Since the current to his emotions is little more than a trickle, he turns on the juice to the productive side of him as if it were a gushing fire hose, unsuccessfully attempting to replace one with the other.
Skating on thin ice, he attempts to do everything in a perfect manner until his pursuits become the equivalent of his self-worth. But any error may shatter this fleeting feeling. This work immersion, furthermore, may be the totality of his life. While others may perform within company specified parameters to earn their paychecks, for example, they most likely also have families and other activities to whom and to which they return in the evening. The hero may not.
Riddled with childhood-originating resentment, the “scapegoat”-the second role-was created by the person who was continually forced to accept the blame and burden his parents or even other siblings would not, thus persuading him to take responsibility for the errors or infractions of others now. So acclimated is he to carrying the weight of them, in fact, that he may subconsciously create the circumstantial catalysts which impose the burdens on him, enabling him to act out his countless similar childhood episodes and then lament about their unfairness and injustice.
While the scapegoat passively plots his childhood reenactments, the “lost child”-the third role-silently slinks from them, as he had during his developmental years, now barely present. Perceived as an unnamed, personality-devoid silhouette–whose form, at times, may seem little more than the shadow it reflects on the wall and just as dimensionless–his identity may be reduced to little more than, “What’s his name?” Sadly, he is recognized by his lack or recognition. His nonexistent presence often reflects how he feels about himself inside.
“Laugh, clown, laugh” can be used to describe the fourth role, the “comedian” or “clown,” but, in both cases, that laughter is most likely the veil that camouflages the person’s internal sadness. Tapping into his spontaneous ability to find humor in most situations and entertain his coworkers, the child-turned-adult comedian turns lemons into lemonade for others, transforming personal internal unhappiness into external joy for them, enabling him, in the process, to attain a perceived level of safety by weaving a web of acceptance around him.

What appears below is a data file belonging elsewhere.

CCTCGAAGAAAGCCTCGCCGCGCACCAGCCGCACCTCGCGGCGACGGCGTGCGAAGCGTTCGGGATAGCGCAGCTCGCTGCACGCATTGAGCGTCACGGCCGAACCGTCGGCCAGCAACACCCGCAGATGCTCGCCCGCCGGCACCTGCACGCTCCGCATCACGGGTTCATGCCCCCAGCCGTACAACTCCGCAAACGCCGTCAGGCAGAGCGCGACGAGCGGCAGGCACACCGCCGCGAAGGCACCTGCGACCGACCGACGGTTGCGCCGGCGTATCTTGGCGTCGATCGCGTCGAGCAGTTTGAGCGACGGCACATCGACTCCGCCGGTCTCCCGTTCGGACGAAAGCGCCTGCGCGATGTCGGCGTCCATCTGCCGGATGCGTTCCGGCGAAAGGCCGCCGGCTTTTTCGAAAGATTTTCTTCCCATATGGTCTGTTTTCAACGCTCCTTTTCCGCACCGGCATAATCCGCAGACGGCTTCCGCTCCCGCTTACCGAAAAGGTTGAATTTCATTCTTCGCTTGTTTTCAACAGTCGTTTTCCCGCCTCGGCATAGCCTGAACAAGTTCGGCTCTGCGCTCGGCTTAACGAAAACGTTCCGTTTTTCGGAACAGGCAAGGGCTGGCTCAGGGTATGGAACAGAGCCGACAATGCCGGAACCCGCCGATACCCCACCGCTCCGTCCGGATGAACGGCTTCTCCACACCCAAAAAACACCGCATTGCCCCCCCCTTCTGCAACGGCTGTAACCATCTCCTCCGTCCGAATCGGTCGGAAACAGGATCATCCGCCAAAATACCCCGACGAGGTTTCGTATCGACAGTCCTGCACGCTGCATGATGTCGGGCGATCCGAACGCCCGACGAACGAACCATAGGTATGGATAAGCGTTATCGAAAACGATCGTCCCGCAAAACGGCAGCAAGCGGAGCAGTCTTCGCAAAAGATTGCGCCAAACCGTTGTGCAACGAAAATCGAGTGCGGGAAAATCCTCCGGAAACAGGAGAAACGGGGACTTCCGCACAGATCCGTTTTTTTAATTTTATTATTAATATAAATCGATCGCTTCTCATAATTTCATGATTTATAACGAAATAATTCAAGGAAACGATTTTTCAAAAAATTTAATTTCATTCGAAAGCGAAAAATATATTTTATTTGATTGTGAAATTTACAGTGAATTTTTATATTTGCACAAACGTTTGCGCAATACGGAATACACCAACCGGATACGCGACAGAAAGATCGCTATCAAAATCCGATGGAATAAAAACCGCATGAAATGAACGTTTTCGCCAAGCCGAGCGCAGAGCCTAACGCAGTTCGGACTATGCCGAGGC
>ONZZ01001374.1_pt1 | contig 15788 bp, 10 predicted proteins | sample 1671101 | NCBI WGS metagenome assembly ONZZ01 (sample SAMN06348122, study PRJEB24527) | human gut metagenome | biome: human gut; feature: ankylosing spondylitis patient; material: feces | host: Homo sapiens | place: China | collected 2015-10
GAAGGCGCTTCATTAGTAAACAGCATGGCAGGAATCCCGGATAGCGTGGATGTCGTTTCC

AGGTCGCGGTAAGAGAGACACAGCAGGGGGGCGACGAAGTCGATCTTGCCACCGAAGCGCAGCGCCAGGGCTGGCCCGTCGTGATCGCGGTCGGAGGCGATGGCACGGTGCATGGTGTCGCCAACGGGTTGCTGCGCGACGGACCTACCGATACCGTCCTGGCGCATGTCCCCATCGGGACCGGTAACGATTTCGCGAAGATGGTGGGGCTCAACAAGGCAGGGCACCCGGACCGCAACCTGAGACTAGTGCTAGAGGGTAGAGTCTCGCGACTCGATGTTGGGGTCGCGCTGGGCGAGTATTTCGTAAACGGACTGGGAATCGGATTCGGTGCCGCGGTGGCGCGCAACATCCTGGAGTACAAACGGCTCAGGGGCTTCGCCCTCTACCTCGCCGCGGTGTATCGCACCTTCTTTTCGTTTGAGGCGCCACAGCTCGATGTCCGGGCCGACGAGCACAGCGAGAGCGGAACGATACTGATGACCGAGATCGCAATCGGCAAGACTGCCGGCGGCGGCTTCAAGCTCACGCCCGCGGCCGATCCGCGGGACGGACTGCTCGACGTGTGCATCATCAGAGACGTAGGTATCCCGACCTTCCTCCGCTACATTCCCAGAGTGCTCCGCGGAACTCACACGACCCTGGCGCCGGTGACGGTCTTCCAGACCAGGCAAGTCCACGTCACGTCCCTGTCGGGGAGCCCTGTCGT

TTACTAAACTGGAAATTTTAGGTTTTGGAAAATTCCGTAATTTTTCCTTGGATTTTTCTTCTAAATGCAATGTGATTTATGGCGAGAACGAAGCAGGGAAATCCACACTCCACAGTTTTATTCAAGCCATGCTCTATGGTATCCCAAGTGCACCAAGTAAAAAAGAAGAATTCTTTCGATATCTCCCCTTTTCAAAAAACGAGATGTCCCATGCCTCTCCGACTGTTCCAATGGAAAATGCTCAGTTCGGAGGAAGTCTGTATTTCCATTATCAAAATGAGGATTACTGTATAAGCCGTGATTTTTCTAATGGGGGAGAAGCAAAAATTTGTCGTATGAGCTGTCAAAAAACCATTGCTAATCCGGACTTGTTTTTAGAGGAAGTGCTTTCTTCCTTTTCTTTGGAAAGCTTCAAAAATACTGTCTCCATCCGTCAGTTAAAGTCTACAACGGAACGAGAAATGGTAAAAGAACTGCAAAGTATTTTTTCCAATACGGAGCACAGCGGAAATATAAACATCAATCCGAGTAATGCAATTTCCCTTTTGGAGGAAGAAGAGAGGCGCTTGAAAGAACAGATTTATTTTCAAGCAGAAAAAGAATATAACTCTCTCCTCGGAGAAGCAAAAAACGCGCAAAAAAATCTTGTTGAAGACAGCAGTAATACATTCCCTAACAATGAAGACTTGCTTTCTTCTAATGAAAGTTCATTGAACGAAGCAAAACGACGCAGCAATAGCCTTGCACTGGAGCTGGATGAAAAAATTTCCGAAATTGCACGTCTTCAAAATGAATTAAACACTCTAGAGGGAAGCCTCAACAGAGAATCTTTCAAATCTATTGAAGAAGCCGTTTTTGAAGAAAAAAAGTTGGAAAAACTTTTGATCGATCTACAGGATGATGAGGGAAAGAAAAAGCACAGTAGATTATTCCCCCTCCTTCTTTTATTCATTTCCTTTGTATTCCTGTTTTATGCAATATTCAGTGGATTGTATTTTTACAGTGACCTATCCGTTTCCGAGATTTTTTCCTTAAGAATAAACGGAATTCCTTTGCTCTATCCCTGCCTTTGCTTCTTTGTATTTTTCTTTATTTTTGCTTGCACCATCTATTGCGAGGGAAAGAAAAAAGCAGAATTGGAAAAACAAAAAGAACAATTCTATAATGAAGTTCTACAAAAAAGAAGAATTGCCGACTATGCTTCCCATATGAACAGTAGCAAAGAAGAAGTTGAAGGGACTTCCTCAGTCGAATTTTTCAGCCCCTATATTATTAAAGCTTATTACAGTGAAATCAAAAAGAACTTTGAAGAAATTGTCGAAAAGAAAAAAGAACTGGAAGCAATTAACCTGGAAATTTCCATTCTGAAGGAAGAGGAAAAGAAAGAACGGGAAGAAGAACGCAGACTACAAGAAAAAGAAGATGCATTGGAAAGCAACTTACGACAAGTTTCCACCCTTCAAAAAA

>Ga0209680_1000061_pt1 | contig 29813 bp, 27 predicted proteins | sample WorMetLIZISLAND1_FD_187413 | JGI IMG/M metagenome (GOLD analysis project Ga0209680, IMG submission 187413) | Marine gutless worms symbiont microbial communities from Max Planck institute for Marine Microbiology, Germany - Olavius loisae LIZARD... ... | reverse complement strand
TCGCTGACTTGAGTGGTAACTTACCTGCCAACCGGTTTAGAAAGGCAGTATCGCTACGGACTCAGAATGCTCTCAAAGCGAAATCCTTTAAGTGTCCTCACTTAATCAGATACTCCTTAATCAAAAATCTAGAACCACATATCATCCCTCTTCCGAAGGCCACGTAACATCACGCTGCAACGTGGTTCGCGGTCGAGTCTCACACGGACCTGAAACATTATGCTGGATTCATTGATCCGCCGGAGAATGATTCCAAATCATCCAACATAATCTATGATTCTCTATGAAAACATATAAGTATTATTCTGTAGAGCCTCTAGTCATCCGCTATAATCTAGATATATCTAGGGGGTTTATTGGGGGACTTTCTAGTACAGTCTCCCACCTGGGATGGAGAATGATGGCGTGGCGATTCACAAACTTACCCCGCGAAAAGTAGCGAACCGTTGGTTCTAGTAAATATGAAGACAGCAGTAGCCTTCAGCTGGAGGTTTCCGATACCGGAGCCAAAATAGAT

These four roles, all adopted as defense mechanisms against childhood danger, evolve into a lifetime of survival traits aimed at self-protection, since the person once again subconsciously views the world as an extension of the one established in his home-or-origin, forcing him to pave a path with the strategies that proved safe for him.
Therein lies the reasons behind an abuse survivor’s behavior in adulthood and the worries he brings to the workplace-his virtually programmed, but unchallenged belief that the adult world is a transplant of his childhood one, leaving him fearful and hypervigilant of parent-resembling and -retriggering authority figures.
Despite his ostensibly bonding traits and activities, such as his sense of humor, socializing at lunch, and holding the same or similar-level titles as his coworkers, he continually feels as if he is not part of them, as if he were on the outside looking in, because physical presence does not necessarily ameliorate or replace emotional absence and isolation. A person can, in fact, be in a room with a dozen or more others and still feel alone, since his distrust of them renders it difficult to connect with them on a social and hence soul level.
Indeed, sensing a person’s distance and emotional disconnection, others may exclude him from after-work or weekend social engagements, as if he silently conveys his lack of desire to join them, but this can ironically leave him hurt and further solidify his misbelief that he is not worthy of their friendship.
Accumulated, but unresolved childhood infractions, abuses, and traumas can retrigger and rekindle at employment venues, as people and incidents replay in the person’s mind, progressively “removing” him from the present and immersing him in his past, his mirror neuron-stored tapes attempting to convince him that the environment and those in it are not safe and somehow detrimental to him. So powerful can these negative emotions and fears become, in fact, that they may ultimately control him until he either releases them by means of spontaneous anger outbursts or resigns